Originally published 2021-06-28; last updated 2021-07-12
Typically, when income increases, so do expenses. Some increased expenses genuinely improve your life, but many do not. Therefore, it is common for your expenses to increase at a faster rate than your quality of life. This process is called lifestyle inflation. You should try to avoid it, because it causes two problems:
- Lifestyle inflation needlessly delays financial independence, both by slowing the growth of your savings and by increasing the amount you will ultimately need to meet ongoing expenses. (Note: all increased spending slows growth and increases your ultimate needs, but only some of this spending improves your life.)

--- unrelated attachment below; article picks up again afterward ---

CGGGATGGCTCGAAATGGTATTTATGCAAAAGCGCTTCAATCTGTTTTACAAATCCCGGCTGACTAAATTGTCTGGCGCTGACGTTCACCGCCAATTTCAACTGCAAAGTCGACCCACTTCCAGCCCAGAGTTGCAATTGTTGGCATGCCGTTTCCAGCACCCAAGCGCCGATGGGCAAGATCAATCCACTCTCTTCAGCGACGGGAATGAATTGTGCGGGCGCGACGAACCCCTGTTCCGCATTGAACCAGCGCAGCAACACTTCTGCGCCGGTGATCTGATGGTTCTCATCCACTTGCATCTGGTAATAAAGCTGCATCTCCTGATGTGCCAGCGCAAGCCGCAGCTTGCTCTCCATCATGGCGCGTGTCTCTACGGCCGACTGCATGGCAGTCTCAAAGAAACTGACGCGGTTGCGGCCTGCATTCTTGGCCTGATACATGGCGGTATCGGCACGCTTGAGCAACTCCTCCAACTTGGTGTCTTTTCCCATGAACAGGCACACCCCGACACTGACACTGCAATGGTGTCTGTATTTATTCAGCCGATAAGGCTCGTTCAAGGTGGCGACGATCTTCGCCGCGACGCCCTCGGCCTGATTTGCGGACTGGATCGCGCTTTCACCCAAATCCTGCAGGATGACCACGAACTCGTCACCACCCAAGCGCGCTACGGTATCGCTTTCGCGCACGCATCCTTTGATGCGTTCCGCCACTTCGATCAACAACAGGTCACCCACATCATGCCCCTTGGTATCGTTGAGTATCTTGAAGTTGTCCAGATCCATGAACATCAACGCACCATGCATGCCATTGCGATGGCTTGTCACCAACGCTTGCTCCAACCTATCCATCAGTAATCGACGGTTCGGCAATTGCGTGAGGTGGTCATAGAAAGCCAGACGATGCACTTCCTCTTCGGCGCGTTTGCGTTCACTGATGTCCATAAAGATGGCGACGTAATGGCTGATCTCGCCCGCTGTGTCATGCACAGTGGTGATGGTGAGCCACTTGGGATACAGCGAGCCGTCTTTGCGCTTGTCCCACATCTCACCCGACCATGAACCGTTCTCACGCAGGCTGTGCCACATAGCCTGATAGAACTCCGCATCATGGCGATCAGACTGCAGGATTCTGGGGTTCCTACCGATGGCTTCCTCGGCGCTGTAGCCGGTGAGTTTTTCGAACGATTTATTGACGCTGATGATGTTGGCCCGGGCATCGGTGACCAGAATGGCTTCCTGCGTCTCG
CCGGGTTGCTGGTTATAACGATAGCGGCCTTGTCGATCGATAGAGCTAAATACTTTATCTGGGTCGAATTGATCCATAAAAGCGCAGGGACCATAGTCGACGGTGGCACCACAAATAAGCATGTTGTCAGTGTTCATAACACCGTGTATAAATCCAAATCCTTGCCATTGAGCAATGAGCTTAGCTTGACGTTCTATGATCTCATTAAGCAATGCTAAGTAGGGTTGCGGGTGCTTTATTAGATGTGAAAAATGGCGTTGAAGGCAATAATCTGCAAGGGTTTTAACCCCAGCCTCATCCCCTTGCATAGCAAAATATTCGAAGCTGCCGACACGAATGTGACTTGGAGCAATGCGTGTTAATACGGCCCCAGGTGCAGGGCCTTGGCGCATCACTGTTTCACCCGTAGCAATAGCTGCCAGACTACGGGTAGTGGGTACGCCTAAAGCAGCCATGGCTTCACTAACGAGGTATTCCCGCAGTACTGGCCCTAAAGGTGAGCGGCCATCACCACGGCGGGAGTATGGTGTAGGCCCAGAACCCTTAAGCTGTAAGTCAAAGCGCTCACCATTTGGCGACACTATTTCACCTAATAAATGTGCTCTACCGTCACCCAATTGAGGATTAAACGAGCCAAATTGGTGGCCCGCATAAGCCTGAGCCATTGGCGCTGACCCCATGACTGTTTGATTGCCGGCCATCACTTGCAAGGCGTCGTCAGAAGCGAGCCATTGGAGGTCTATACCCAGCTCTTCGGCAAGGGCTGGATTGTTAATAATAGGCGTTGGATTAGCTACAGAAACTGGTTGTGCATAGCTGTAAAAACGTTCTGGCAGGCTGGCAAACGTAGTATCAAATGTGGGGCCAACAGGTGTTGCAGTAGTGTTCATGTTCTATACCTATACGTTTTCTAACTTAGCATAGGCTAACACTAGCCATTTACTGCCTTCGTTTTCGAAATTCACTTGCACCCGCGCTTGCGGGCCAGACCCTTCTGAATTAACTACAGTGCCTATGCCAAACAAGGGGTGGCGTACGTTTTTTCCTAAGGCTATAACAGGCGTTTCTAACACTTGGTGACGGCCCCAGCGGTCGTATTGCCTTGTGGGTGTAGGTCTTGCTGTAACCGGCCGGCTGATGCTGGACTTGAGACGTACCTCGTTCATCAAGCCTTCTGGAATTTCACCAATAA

- Lifestyle inflation makes it hard to deprioritize income. To maintain a high level of spending, you need to keep earning a high income. This could mean working more hours than you would otherwise like to, or staying in a high-paying job that you don’t enjoy.
Causes of lifestyle inflation:
- There are plenty of environmental cues to add expenses, but almost none to remove them. (People systematically overlook subtractive changes.)
- Many expenses provide a genuine short-term boost in pleasure, but the pleasure fades quickly as it becomes your new default. (The hedonic treadmill.)
- It can be hard to tell whether a given expense will genuinely improve your life. (Lifestyle inflation is, by definition, a symptom of not understanding which forms of spending make you happy. Lack of understanding in this area signals lack of understanding in other areas of life that affect your happiness.)
- Spending money feels strangely good—like an expression of agency.
To minimize lifestyle inflation:
- Live in a small home
- If possible, avoid car ownership. A car is a huge recurring expense.